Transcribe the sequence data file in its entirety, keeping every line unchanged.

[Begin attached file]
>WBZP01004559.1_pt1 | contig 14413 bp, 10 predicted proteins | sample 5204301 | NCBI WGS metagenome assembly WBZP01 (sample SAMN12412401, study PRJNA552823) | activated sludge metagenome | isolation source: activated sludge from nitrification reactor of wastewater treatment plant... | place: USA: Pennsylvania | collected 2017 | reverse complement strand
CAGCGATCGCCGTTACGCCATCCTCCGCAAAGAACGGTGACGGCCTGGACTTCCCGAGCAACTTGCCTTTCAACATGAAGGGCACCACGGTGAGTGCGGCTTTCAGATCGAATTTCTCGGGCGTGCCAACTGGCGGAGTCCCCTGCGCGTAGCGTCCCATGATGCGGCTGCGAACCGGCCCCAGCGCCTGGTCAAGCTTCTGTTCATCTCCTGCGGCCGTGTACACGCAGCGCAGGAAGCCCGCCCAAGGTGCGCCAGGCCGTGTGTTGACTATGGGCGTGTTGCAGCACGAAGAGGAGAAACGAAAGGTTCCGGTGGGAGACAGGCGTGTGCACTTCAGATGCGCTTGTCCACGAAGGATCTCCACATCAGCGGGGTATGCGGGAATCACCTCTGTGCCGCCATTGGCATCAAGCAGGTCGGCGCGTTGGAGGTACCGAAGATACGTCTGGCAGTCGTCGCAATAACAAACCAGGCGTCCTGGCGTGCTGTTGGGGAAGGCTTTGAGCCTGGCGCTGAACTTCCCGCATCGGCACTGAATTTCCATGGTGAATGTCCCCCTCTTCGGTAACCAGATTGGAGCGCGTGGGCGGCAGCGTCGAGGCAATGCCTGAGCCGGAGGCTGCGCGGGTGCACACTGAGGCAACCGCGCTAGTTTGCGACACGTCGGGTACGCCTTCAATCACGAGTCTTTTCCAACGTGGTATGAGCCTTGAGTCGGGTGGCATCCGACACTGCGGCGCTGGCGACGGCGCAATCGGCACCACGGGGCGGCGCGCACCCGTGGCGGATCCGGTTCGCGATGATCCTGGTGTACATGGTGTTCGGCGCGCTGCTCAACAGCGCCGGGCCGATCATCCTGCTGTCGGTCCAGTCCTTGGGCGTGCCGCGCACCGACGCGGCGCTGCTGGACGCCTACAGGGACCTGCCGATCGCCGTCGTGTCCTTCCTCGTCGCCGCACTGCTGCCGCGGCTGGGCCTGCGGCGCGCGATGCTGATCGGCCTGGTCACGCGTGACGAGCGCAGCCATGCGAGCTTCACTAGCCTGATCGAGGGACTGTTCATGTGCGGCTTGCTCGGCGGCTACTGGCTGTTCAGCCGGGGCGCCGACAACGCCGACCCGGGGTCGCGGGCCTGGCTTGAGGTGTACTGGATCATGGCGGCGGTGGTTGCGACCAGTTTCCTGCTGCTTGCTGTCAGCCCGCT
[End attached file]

>WBZP01004559.1_pt1 | contig 14413 bp, 10 predicted proteins | sample 5204301 | NCBI WGS metagenome assembly WBZP01 (sample SAMN12412401, study PRJNA552823) | activated sludge metagenome | isolation source: activated sludge from nitrification reactor of wastewater treatment plant... | place: USA: Pennsylvania | collected 2017 | reverse complement strand
CAGCGATCGCCGTTACGCCATCCTCCGCAAAGAACGGTGACGGCCTGGACTTCCCGAGCAACTTGCCTTTCAACATGAAGGGCACCACGGTGAGTGCGGCTTTCAGATCGAATTTCTCGGGCGTGCCAACTGGCGGAGTCCCCTGCGCGTAGCGTCCCATGATGCGGCTGCGAACCGGCCCCAGCGCCTGGTCAAGCTTCTGTTCATCTCCTGCGGCCGTGTACACGCAGCGCAGGAAGCCCGCCCAAGGTGCGCCAGGCCGTGTGTTGACTATGGGCGTGTTGCAGCACGAAGAGGAGAAACGAAAGGTTCCGGTGGGAGACAGGCGTGTGCACTTCAGATGCGCTTGTCCACGAAGGATCTCCACATCAGCGGGGTATGCGGGAATCACCTCTGTGCCGCCATTGGCATCAAGCAGGTCGGCGCGTTGGAGGTACCGAAGATACGTCTGGCAGTCGTCGCAATAACAAACCAGGCGTCCTGGCGTGCTGTTGGGGAAGGCTTTGAGCCTGGCGCTGAACTTCCCGCATCGGCACTGAATTTCCATGGTGAATGTCCCCCTCTTCGGTAACCAGATTGGAGCGCGTGGGCGGCAGCGTCGAGGCAATGCCTGAGCCGGAGGCTGCGCGGGTGCACACTGAGGCAACCGCGCTAGTTTGCGACACGTCGGGTACGCCTTCAATCACGAGTCTTTTCCAACGTGGTATGAGCCTTGAGTCGGGTGGCATCCGACACTGCGGCGCTGGCGACGGCGCAATCGGCACCACGGGGCGGCGCGCACCCGTGGCGGATCCGGTTCGCGATGATCCTGGTGTACATGGTGTTCGGCGCGCTGCTCAACAGCGCCGGGCCGATCATCCTGCTGTCGGTCCAGTCCTTGGGCGTGCCGCGCACCGACGCGGCGCTGCTGGACGCCTACAGGGACCTGCCGATCGCCGTCGTGTCCTTCCTCGTCGCCGCACTGCTGCCGCGGCTGGGCCTGCGGCGCGCGATGCTGATCGGCCTGGTCACGCGTGACGAGCGCAGCCATGCGAGCTTCACTAGCCTGATCGAGGGACTGTTCATGTGCGGCTTGCTCGGCGGCTACTGGCTGTTCAGCCGGGGCGCCGACAACGCCGACCCGGGGTCGCGGGCCTGGCTTGAGGTGTACTGGATCATGGCGGCGGTGGTTGCGACCAGTTTCCTGCTGCTTGCTGTCAGCCCGCT